Everything That Rises Must Converge Summary & Study Guide

This Study Guide consists of approximately 23 pages of chapter summaries, quotes, character analysis, themes, and more - everything you need to sharpen your knowledge of Everything That Rises Must Converge.
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Everything That Rises Must Converge Summary & Study Guide Description

Everything That Rises Must Converge Summary & Study Guide includes comprehensive information and analysis to help you understand the book. This study guide contains the following sections:

This detailed literature summary also contains Topics for Discussion on Everything That Rises Must Converge by Flannery O'Connor.

Because this was O’Connor’s last work, she considered it the culmination of all the themes and elements she had written about thus far. What is striking about all of O’Connor’s stories is her use of setting. O’Connor uses the South as a means of supplying motivation; rather than having the setting be only a place where the action takes place, the South allowed O’Connor to create characters and situations that were extremely real and lifelike. Because the South is steeped in historical drama, many different people hold deep discrimination toward others. The presence of religion created a strong sense of perfection and pleasantries; however, these covered up hostile feelings for anyone who was different from the norm. Because she lived many of her years in Georgia, O’Connor was able to take these feelings she witnessed during her childhood and translate them onto the page.

Because the main characters all have personality and moral defects, O’Connor famously uses her “grotesque” sense of justice in order to teach a lesson. Like a parable, she wants to show her readers how these problems don’t pan out well. Most of the main characters all suffer from the death of either themselves or a loved one. They live their lives in self-satisfaction for so long that they don’t see the error of their ways before it is too late. Heart attacks, strokes, even being killed by a bull’s horn are all forms of justice in O’Connor’s eyes. It may seem extreme, but O’Connor wants to make a point by not allowing many of her main characters to justify their actions and feelings.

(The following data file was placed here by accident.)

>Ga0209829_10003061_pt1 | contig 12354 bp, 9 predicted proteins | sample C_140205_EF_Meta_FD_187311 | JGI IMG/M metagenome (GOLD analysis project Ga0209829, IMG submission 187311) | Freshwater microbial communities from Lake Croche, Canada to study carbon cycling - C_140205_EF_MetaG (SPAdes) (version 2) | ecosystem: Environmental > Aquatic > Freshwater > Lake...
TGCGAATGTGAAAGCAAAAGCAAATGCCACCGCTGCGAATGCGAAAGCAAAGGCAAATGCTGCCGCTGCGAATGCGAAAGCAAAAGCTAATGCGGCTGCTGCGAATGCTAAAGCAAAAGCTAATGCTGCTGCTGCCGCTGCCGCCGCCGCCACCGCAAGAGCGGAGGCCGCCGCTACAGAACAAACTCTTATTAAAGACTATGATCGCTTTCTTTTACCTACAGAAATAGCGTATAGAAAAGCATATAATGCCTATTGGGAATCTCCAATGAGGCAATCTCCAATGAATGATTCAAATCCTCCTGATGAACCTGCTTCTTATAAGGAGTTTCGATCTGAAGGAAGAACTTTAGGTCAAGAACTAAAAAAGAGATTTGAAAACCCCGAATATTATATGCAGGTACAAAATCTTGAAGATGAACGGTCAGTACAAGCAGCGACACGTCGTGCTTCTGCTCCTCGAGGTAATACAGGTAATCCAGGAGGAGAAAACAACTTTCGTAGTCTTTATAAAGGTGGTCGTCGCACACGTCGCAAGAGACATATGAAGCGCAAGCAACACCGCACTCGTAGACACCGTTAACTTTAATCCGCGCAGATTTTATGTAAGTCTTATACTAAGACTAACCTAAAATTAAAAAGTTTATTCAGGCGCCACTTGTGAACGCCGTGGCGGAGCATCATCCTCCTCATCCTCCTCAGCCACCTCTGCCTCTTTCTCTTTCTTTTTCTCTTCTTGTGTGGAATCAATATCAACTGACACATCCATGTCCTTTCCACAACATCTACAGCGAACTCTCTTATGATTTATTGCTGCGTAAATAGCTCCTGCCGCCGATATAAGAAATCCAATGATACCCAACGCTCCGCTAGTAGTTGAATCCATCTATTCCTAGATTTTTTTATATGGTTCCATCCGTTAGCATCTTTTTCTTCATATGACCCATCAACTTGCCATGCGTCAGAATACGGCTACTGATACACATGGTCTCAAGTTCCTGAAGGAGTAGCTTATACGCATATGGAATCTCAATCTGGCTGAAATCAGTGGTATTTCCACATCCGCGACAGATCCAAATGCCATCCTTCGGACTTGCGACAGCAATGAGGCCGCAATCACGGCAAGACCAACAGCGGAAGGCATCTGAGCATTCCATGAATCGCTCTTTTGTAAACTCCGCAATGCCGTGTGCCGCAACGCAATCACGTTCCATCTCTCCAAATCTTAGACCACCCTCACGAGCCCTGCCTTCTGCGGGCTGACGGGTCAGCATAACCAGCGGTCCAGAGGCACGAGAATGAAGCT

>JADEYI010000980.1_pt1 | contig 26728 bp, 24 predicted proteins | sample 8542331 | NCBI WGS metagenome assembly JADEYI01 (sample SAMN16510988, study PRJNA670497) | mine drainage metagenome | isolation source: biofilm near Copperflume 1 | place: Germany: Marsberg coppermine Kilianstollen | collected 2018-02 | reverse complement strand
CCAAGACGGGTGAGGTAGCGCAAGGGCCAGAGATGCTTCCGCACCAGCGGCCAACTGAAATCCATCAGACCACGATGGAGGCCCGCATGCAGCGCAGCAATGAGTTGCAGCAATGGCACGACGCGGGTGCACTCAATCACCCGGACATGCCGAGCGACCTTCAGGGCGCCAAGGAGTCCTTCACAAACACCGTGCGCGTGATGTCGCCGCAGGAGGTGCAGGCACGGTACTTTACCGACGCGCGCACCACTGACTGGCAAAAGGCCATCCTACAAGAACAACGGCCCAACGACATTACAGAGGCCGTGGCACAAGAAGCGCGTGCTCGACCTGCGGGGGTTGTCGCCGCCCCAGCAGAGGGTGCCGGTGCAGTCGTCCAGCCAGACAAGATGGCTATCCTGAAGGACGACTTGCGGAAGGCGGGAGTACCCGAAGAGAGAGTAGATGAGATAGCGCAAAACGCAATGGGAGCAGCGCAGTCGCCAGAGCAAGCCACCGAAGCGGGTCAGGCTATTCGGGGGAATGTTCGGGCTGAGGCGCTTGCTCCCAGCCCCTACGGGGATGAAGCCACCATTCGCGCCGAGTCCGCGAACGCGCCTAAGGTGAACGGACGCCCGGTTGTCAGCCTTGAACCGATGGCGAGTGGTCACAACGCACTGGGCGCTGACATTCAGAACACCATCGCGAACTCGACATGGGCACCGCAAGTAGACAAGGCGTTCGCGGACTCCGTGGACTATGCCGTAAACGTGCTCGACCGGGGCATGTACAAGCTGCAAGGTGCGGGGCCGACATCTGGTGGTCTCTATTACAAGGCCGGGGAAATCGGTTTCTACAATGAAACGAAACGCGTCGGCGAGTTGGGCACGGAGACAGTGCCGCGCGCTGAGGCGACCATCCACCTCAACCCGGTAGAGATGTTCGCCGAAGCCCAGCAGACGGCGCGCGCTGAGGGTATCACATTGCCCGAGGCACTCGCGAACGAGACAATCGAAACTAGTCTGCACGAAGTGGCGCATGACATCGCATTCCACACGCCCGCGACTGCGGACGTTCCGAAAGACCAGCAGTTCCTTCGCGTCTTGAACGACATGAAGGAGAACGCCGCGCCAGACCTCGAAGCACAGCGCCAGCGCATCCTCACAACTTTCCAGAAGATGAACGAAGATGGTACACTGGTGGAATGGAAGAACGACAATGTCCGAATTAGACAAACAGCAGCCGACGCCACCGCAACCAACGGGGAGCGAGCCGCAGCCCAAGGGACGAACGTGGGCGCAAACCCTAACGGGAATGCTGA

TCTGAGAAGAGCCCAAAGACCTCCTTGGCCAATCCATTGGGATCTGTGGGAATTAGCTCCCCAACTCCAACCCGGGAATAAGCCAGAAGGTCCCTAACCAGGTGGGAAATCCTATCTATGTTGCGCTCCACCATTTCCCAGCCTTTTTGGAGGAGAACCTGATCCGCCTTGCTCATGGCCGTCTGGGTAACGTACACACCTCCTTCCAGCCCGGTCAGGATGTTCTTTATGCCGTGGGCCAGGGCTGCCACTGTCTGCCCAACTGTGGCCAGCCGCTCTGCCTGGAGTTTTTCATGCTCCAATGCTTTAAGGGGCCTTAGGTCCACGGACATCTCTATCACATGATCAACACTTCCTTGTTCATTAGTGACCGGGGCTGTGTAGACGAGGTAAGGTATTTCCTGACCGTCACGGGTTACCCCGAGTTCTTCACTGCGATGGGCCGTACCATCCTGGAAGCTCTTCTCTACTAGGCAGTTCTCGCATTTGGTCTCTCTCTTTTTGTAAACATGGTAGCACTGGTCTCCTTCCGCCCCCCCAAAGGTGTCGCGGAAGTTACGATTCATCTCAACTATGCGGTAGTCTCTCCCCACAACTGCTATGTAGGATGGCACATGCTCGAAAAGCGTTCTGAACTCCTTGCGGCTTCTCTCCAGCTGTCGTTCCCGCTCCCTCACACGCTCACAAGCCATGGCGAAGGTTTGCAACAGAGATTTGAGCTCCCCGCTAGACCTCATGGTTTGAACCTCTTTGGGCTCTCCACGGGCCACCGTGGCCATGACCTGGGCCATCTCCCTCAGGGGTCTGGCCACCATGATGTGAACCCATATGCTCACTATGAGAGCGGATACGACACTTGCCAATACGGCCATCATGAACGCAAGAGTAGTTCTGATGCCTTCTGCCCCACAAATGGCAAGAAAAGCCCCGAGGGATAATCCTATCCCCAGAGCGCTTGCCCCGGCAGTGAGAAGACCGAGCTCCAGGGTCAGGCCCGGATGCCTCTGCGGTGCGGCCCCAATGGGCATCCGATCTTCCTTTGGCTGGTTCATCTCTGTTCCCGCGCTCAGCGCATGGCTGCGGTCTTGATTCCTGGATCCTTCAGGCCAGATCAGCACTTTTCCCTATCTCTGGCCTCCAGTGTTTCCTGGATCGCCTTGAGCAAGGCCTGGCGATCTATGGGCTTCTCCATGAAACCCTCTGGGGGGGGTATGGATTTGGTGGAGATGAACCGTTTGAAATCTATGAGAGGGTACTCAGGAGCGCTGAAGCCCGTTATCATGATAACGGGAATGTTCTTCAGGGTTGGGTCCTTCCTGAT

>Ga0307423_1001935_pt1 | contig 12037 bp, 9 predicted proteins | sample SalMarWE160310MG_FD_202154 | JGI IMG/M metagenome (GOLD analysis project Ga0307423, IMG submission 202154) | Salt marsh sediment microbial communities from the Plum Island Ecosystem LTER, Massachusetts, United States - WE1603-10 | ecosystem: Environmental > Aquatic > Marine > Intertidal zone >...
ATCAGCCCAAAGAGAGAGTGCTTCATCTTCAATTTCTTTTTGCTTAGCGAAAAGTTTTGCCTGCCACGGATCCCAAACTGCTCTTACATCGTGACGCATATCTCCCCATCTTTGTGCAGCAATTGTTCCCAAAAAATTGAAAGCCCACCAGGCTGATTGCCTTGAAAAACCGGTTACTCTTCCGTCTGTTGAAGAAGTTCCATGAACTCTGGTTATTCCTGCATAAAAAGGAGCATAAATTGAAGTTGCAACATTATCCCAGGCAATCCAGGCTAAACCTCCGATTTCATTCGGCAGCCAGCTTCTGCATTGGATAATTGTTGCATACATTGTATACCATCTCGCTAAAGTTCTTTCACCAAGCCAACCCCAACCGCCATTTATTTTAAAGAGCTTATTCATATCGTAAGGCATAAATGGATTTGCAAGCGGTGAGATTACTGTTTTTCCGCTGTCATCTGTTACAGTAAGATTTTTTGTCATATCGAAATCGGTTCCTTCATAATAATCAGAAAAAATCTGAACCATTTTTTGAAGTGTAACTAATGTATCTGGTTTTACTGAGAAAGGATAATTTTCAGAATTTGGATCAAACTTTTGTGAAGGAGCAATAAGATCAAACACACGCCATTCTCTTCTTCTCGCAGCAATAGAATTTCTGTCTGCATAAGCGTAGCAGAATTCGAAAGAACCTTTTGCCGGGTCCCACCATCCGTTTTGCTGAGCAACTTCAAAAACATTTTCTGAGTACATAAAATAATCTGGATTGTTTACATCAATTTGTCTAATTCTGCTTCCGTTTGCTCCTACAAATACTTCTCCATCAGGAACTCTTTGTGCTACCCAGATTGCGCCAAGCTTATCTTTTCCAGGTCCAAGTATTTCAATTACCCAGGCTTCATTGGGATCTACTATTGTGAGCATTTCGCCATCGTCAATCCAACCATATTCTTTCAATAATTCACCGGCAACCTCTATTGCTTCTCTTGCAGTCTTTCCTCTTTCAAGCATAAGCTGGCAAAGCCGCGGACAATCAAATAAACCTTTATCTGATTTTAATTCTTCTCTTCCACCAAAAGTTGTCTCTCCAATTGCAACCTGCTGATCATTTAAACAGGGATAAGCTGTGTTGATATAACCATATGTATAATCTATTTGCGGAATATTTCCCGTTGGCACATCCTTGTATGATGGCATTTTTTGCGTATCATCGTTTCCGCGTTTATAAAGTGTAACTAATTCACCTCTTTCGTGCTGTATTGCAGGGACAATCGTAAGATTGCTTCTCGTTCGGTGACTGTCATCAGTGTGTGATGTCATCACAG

For instance, Sheppard from “The Lame Shall Enter First” and Thomas in “The Comforts of Home” are both two characters that live in self-satisfaction and follow their own morality. Sheppard believes he is doing amazing work in the world, but he is only giving himself the glory. But when he finally realizes that his smugness is hurting his son, his son had killed himself. Thomas sees Star is an embarrassment to his family, but he struggles to find the strength to fix the situation. Yet when he tries to shoot her, he accidentally shoots his mother. Unfortunately, his mother was the person he was trying to protect from Star. It is situations like these which create complex, and sometimes intense, forms of justice for the characters.

O’Connor’s stories fall into the southern gothic genre along with others like Tennessee Williams and William Faulkner. Characteristics of this genre are the southern setting, realistic southern dialogue, strong religious presence, and a sense of the monstrous. Characters are typified by their judgmental and hypocritical personalities. The judgment these characters receive are often painful, agonizing, and over-the-top. Another characteristic of the southern gothic genre is the occurrence of family. Each of the stories in Everything That Rises Must Converge shows family is important in the South. However, the family dynamic in these stories is extremely dysfunctional. Mrs. May in “Greenleaf” thinks her two sons are failures; they haven’t been able to become successes, so they mooch off her and her farm. Sheppard in “The Lame Shall Enter First” can’t see his son is suffering from his wife’s death. Instead, he thinks his ten-year-old son should be an adult and forget about his sadness.

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